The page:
Open lines of communication

SARAH LANGI
Last updated 12:56 02/03/2012
Candy Chang house
FILL IN THE BLANK: A community communication/urban art project by Candy Chang uses large public blackboards and walls to encourage people to express their opinions.

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I have just sat down to write a submission to the Nelson City Council about proposed changes in rules for where we can walk the dog. And I'm finding it difficult.

I know I have to read the whole proposal and refer to the right sections in order for my comments to be taken seriously but I'm very short of time and there's a risk it will slip off the radar.

Do others feel the same? Is lack of time the reason a lot of working people let important things slip and let others make decisions that they later wish they had opposed? Certainly the fact only 45 per cent of eligible New Zealanders actually voted in the last election indicates something is amiss; more than half the population seems to feel disempowered, apathetic or ill-equipped to express themselves.

At a recent Enviroschools event, we learnt about a campaign led by a group of teenage students in Northland where, apparently, hardly anyone makes council submissions. The students wanted young people to let their voice be heard and take an active part in shaping their future by making submissions.

The campaign was very successful, resulting in a far greater number of young people learning about local issues, interviewing people, generally thinking about the kind of world they want to live in and actually doing something about it – in short, being responsible citizens. It would be great to have a similar campaign here in Nelson.

The council's Framing our Future workshops were a great attempt to gather ideas and opinions from the wider community, but this kind of formal consultation process takes a lot of effort and money, and often the same people turn up.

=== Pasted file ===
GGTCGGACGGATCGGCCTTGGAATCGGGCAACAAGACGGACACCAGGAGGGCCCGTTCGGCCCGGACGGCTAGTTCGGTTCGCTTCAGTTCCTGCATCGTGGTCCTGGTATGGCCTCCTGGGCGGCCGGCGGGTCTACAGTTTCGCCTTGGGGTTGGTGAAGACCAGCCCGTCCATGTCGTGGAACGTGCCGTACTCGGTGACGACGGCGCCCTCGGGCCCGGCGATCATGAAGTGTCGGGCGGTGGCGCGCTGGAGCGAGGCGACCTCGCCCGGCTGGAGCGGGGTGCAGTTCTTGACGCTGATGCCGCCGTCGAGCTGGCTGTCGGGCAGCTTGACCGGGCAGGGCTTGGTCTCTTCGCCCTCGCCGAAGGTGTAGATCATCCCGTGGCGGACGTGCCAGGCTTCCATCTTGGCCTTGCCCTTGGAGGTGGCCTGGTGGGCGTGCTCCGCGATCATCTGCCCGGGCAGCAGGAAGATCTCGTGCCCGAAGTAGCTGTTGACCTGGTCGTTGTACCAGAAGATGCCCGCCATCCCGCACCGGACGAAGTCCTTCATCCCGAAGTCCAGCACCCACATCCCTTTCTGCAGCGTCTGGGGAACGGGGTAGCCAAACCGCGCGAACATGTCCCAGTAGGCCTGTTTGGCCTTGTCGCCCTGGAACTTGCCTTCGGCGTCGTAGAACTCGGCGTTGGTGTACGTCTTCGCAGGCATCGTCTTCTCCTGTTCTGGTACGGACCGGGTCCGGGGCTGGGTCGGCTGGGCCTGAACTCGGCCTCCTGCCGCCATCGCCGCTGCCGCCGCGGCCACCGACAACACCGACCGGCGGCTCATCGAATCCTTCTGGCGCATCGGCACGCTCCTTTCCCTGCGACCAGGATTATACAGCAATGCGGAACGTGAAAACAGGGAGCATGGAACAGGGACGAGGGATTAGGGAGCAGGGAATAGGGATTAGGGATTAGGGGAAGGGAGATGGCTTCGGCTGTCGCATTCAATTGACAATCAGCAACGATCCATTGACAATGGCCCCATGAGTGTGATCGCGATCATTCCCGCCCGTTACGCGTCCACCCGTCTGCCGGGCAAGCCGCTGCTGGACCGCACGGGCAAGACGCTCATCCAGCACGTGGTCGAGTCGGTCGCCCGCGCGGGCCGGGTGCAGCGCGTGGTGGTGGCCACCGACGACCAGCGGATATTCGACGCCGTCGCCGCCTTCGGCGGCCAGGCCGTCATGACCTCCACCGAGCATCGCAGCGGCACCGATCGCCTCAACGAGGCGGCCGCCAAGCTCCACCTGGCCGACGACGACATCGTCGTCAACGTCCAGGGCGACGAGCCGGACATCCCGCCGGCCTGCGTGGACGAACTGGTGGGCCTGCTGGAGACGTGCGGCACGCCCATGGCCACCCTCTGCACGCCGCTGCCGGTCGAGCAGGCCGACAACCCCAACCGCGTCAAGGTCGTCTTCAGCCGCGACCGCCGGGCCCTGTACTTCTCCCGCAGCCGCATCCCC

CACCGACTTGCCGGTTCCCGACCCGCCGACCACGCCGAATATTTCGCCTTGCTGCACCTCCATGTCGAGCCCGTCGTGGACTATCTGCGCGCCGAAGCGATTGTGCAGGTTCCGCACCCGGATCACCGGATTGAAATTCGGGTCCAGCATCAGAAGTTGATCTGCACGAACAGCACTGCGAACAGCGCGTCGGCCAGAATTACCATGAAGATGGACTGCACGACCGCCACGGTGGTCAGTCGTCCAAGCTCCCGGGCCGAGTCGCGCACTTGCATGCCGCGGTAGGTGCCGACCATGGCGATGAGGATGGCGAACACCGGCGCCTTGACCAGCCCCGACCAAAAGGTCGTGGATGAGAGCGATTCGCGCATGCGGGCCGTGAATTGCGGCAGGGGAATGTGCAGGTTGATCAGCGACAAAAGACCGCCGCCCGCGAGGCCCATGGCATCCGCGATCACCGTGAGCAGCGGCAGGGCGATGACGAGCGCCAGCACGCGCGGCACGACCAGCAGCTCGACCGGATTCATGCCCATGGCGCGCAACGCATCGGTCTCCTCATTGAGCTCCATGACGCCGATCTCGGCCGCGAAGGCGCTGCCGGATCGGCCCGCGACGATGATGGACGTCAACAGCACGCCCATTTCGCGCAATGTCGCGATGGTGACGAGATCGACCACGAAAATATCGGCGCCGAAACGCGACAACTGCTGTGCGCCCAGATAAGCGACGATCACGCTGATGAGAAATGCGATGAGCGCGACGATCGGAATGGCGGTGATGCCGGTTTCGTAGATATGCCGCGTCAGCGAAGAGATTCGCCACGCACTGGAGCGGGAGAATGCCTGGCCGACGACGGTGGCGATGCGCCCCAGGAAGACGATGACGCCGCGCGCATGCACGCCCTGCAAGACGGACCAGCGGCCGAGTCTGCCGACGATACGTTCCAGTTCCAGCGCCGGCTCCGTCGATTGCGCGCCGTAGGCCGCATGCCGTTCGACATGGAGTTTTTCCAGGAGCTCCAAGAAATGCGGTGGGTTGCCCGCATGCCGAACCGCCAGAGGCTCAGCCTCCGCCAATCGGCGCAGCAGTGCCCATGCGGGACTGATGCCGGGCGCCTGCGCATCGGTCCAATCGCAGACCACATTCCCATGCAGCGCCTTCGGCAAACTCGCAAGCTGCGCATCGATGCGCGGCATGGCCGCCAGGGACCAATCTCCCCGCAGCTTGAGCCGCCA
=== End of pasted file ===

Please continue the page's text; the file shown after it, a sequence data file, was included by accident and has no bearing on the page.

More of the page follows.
The good news is that there are some truly innovative people making some real progress in the area of communication.

One of these is Candy Chang, an urban planner, artist and social activist, who aims to get people truly involved in their communities by helping people voice their opinions on-site and in real time.

Gaining a fellowship in Johannesburg, she was asked to create a means of getting communication going across the city in response to a missing child whose search was hampered by the lack of communication networks. Candy and her team set up large blackboards in high-traffic areas to act as news boards, publicise events and post jobs.

Her projects are now in place across the world, using unlikely canvases such as empty shop fronts, condemned buildings and walkways. She often uses large blackboards with words that will provoke people to freely express themselves publicly.

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One such is a huge blackboard with the words "Before I die I want to ...".

Another says, "I want ... in my neighbourhood". "This would be a great place for a ...".

"Where better to shape our public spaces," she says, "than in the spaces themselves?"

Her website is really worth a visit: candychang.com. I am so inspired by the simplicity and effectiveness of her work that I hope to encourage schools to set up blackboards in their playgrounds to create schoolwide conversations.

Wouldn't it be great to have blackboards on the toilet block wall in Buxton Square, the huge wall at the Nelson Reuse and Recycle Centre, outside the council office, supermarkets and so on.

Maybe then we'll get real people talking real talk about issues that really concern them. (Oh and I'm pleased to say that I did manage to get a hasty submission in about the dog laws!)

- Nelson

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